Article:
Digital de-clutter


My on-going journey to digital minimalism

Toby Kurien articles digital declutter digital minimalism

Over a month ago, I came to the realization that my smartphone was having several negative impacts on my mental health:

  • Anxiety over tracking and loss of privacy. Over the years I've mitigated most of these concerns by rooting, flashing LineageOS, disabling Google apps (de-googling), replacing native apps with web versions using my WebApps app, etc. However this year things have stepped up a notch with things like Google FLoC for tracking in the browser itself, and CNAME cloaking for bypassing 3rd party blocking, etc. Can I even trust the Android WebView anymore? Why should I jump through so many hoops, just to even maintain my Android app [1]?

  • Shortness of attention span. The constant need to fill any boredom gap by checking my phone, even if this boredom is while watching a supposedly entertaining movie/series or reading a book. It's too easy to pick up the phone and start doomscrolling. The decline in the number of books I read has been a red flag for me.

In a desperate attempt to regain some control, I ditched the smartphone. I put it into airplane mode, stuck it into a drawer, then went out and bought the cheapest dumbphone I could find, a Nokia 105. I stuck with this phone for 3 weeks while I figured out how to find a balance. During this time, I discovered the book "Digital Minimalism" by Cal Newport [2], which was the perfect book to get me back on track! It explains the negative effects that smartphones have on us, and how we can continue to use technology in a more focused and intentional way to still get value out of it. A number of podcasts on YouTube featuring Cal Newport [3] and Tristan Harris have also been quite enlightnening.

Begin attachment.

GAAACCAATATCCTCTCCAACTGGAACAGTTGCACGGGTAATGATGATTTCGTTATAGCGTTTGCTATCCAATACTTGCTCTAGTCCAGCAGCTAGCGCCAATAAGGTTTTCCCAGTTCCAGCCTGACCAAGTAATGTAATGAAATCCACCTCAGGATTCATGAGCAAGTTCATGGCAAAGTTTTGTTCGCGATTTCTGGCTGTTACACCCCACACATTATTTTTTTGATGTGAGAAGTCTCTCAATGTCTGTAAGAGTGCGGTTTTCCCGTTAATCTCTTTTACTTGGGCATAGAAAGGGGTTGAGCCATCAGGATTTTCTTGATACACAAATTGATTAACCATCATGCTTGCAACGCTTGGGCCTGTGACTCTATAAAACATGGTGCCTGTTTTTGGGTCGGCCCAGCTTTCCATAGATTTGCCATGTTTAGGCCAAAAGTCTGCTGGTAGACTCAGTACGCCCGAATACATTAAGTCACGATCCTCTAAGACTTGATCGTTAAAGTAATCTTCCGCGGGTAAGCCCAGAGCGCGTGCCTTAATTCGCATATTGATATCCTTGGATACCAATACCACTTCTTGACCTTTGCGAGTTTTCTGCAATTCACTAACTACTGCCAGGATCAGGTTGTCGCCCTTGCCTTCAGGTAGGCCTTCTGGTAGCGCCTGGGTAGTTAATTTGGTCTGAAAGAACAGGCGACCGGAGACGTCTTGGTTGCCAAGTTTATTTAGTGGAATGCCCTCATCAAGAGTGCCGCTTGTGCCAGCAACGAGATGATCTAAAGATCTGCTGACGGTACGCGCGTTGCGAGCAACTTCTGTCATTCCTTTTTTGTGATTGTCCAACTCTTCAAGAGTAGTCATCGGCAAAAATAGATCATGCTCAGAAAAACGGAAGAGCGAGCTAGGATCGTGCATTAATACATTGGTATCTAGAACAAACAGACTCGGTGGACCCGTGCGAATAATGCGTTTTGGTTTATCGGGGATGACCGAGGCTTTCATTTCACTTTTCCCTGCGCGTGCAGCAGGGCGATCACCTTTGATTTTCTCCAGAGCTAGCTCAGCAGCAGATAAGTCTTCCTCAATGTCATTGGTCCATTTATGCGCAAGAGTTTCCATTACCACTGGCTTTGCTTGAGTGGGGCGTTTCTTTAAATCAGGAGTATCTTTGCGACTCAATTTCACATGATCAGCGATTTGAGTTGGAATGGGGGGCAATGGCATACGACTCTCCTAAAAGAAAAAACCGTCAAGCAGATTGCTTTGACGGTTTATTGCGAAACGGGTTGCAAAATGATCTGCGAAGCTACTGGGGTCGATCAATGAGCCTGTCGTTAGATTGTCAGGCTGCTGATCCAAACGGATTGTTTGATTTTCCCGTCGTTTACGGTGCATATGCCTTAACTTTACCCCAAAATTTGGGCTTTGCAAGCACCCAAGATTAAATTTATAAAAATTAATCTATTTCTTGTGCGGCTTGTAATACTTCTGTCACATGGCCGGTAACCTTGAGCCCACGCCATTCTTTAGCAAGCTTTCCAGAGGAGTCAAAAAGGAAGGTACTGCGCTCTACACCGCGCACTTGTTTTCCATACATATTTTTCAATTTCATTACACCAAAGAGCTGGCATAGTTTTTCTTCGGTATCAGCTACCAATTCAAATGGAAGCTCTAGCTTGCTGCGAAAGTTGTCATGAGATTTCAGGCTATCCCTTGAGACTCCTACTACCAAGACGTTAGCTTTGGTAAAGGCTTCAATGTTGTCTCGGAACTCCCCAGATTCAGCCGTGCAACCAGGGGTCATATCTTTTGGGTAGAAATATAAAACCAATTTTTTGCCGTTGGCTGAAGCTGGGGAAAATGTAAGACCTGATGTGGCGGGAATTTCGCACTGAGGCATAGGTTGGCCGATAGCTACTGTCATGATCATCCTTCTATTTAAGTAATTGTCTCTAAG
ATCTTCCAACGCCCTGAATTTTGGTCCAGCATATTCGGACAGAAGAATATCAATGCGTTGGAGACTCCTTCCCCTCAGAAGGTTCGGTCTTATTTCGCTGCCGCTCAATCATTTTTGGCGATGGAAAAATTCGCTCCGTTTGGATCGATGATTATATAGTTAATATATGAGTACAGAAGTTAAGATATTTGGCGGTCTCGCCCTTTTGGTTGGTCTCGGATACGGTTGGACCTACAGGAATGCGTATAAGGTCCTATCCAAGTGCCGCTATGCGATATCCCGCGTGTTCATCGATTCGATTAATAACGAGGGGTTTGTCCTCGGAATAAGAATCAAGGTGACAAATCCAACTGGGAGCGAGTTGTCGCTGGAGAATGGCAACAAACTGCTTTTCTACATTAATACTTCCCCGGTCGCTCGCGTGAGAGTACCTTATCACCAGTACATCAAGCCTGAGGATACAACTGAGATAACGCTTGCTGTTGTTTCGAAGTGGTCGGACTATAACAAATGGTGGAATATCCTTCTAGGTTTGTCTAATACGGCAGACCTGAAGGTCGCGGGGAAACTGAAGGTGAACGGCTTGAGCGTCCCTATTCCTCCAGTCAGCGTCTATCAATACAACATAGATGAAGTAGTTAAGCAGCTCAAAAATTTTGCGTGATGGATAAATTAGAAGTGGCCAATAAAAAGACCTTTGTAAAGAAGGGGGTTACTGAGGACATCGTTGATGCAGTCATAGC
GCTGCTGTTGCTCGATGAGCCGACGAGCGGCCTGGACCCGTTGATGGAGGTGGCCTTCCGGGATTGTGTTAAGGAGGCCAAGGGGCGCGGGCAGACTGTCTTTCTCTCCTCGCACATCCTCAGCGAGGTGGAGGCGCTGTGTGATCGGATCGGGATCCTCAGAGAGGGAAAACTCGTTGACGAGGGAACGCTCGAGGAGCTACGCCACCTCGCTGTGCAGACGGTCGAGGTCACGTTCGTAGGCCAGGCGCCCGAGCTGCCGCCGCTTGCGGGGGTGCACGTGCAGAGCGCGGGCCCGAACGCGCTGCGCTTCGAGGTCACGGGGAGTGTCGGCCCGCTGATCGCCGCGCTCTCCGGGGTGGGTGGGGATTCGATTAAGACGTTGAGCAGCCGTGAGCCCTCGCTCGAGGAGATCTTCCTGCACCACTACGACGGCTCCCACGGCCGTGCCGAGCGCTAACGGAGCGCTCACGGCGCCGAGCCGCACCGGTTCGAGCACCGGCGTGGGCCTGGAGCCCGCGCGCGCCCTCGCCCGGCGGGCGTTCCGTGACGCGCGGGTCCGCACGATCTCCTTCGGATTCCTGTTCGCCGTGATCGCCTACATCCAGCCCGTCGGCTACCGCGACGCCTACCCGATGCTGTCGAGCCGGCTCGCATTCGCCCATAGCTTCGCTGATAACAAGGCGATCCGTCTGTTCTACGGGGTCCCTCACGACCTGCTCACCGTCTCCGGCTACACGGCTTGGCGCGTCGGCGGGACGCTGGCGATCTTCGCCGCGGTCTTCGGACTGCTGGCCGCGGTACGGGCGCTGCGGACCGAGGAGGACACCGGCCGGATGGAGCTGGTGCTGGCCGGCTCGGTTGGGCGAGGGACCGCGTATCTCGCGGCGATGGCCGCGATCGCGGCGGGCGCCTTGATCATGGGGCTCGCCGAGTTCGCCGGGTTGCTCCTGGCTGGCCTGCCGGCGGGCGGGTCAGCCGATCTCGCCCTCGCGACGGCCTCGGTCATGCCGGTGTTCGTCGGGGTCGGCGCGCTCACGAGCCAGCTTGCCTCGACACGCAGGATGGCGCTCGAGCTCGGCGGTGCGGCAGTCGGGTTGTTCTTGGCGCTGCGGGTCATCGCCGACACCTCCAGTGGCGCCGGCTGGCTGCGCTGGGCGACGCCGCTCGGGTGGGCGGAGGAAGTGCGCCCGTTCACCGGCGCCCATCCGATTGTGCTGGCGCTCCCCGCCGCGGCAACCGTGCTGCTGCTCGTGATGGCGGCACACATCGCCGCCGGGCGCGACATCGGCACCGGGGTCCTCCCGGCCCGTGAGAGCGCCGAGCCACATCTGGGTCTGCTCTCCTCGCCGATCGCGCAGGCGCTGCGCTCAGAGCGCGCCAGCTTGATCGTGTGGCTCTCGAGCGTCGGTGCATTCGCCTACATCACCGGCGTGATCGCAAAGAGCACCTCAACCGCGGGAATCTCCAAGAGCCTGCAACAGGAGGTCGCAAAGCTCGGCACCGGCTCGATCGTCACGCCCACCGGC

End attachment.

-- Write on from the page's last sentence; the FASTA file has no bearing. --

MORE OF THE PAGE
The upshot of all this is that I decided to stick with the dumbphone idea, and instead move all of my computing to the laptop/desktop. This mitigates most of my concerns and gives me back control over my computing device, while also adding a bit of friction (I have to walk to the study to use my laptop) to prevent me from mindlessly checking for notifications and tweets. Over the month, I've actually weaned myself off social media entirely, and finished reading 5 amazing books! I also have my attention span back, and can easily enjoy sitting outside for hours with nothing but a beverage in hand, the view, and my thoughts.

It wasn't all smooth sailing, though! Here are some of the issues that cropped up and how I dealt with them:

  • Spam calls! The dumbphone doesn't have a feature like "Do not disturb", so three weeks in, I was woken up in the middle of the night by a spam SMS. That was the end of the dumbphone experiment! Instead, I hauled out my low-end 2015 Android One smartphone (running LineageOS), wiped it clean and used that as a dumbphone (i.e. no apps, no internet). Later on, I added OsmAnd for offline GPS, and DAVx5 to sync contacts and calendar for reminders. This means I manually, maybe twice a week or so, enable internet for DAVx5 to sync, then turn it off again. The battery lasts 9 days!